This episode also represents the one time my own life directly crossed paths with The Sopranos. That is not to say I didn't feel a deep personal connection to the show for other reasons. No, I am not from New Jersey, and I am not connected. But I had married a woman whose father owned a strip club in Minneapolis. The dysfunction of Tony and Carmela Sopranos' home was poignantly familiar to my outsider eyes. Strippers and fences, all friendly associates of my soon-to-be father-in-law, were invited to my wedding. Years later, I once asked my then father-in-law in a moment of sheer stupidity, "Are you part of organized crime?" and without missing a beat he answered me: "We're not all that organized."
But one time my life directly crossed The Sopranos. Not long after "University" aired a student came to my office. She wanted to take an adjunct course I wasn't teaching, but which I supervised, so my signature was required. It was all very mundane. Only after she got up from her chair and was headed to the door, I had to blurt out what I and some others of us already knew through the grapevine: "You were great in the episode 'University' - it was a fantastic performance."
"Thanks," said undergraduate Ari Graynor, who played Meadow Soprano's anxiety-ridden dormroom mate Caitlin Rucker.
Never spoke to her again.

Saturday, June 22, 2013

Honoring James Gandolfini: The Binge Rewatch

When I first saw the news that actor James Gandolfini had died this past Wednesday, I was saddened - and I knew how I would spend the next week: a full-scale binge re-watching of all 86 episodes of The Sopranos. I've done it before, but never on the scale I will now undertake. Honestly, I've owned the DVDs for the first 5 seasons for years, and somehow I remember not being all that enthralled with season 6, but parts I and II of that final season are on their way to my house (this time in Blu-ray) and I will do the entire thing.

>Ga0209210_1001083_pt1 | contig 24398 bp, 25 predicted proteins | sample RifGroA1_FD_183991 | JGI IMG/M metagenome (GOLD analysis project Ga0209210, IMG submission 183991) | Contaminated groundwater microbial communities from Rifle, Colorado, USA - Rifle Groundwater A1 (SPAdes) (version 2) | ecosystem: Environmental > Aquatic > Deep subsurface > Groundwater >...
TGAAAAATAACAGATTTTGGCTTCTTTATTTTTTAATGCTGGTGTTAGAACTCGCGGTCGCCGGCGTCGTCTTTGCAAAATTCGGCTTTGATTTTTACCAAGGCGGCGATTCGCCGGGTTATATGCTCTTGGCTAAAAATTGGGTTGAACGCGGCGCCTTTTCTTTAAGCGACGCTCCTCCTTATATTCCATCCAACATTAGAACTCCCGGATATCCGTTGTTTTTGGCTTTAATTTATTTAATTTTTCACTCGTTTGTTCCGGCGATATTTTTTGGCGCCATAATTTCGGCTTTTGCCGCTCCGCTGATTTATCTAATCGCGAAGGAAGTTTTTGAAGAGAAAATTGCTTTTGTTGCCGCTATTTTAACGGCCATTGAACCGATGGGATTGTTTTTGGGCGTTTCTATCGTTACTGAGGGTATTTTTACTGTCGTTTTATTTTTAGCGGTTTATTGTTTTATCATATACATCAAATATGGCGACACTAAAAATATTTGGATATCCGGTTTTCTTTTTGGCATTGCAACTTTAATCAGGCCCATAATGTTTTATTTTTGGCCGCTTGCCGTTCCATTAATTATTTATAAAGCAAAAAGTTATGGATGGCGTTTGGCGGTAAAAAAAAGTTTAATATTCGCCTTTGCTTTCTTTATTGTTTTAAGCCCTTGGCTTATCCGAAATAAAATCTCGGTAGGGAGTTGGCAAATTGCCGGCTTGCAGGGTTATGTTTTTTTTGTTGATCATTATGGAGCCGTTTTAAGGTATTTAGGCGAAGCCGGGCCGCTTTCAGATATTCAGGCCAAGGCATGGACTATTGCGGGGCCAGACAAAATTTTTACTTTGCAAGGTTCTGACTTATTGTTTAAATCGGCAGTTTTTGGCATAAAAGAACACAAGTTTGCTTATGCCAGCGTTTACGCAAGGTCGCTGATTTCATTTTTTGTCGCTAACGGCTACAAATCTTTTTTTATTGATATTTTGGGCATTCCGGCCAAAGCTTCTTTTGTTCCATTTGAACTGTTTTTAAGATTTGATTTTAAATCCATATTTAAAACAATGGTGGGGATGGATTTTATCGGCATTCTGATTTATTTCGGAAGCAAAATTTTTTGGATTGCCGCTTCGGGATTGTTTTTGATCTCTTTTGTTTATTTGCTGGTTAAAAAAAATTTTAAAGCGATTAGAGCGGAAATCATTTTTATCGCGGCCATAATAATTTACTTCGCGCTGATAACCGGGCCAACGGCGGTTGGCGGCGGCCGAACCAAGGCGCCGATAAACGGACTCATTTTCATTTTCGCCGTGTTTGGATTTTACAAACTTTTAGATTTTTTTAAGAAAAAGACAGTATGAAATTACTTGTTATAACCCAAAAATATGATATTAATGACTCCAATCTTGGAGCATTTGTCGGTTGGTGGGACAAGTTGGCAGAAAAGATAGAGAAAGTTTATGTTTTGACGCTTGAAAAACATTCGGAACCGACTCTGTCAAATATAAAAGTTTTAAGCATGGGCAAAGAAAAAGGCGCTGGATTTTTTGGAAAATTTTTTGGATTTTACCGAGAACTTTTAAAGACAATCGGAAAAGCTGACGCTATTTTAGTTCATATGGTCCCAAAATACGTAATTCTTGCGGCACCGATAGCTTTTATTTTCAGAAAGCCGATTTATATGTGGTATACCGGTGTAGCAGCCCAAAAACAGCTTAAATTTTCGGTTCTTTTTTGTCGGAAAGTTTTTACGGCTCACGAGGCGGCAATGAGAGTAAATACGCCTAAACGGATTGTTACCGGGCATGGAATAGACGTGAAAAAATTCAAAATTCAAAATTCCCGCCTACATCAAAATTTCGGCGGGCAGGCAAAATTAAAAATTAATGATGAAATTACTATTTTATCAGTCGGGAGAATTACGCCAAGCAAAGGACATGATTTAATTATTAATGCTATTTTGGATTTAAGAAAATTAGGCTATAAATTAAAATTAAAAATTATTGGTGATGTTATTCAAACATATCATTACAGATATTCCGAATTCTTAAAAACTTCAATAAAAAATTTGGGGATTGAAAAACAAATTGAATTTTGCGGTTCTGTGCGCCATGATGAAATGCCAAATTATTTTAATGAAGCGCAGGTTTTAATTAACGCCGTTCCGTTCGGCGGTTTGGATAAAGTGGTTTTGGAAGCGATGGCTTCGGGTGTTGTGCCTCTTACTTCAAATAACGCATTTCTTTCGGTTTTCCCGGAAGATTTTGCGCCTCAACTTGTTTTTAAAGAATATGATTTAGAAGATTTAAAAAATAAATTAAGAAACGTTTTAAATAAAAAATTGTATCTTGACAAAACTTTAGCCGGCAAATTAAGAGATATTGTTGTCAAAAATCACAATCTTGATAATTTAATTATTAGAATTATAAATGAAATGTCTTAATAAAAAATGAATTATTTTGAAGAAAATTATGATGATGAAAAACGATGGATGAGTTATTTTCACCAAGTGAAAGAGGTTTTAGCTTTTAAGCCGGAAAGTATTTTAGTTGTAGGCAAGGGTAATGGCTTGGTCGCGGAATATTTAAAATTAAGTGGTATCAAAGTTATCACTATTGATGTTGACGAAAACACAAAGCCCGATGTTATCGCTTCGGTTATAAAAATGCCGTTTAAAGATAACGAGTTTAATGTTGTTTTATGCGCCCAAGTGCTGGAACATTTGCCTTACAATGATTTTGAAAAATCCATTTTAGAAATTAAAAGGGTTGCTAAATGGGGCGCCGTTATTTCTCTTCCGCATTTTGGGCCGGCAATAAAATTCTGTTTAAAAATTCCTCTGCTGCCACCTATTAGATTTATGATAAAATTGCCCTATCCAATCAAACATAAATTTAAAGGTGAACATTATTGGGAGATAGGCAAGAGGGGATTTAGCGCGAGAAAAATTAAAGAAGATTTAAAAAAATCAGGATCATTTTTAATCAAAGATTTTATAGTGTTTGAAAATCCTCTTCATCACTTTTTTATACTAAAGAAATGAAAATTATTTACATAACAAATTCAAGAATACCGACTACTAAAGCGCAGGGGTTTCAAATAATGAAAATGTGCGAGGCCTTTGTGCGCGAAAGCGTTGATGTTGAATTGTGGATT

So here it is Saturday morning, and I've just completed season 1, the season that hooked us onto Tony Soprano and HBO forever, and I am overwhelmed by the stunning performance of this amazing actor, who was given the brilliant character by David Chase. But whatever the words and plotting, there is something overwhelmingly amazing in Gandolfini's performance. More words have been inked over this series than any in television (except maybe The Wire). Nothing I can say hasn't been said already. All I can say is that I am glad I decided to honor this actor in this way - and I recommend that you do the same.

Saturday, June 08, 2013

Big Data meets Big Brother

Prescient? 2 days after I made the decision to sever my ties between my Twitter feed & my Facebook timeline, PRISM is outed, with FB identified as a major supplier of data (and Twitter not). I know there is no such thing as privacy in a surveillance society lusting after the wonders of "big data," but I'd expect the "cool" internet companies I interact with to put up at least a little fight against the government. They certainly try to leave us with the impression that they are all on our side. Sure, we know they are monetizing every click we make...but naively I assumed that passing it all on to the USG was not part of their greedy consumer agenda.
One other thing - if you use GoogleDrive to store your documents - you probably made a mistake. Dropbox so far has reportedly resisted lifting its skirt to the NSA.
To put it simply, when it comes to unconstitutional overreach, the former constitutional law scholar Barack Obama makes George W. Bush seem a rank amateur.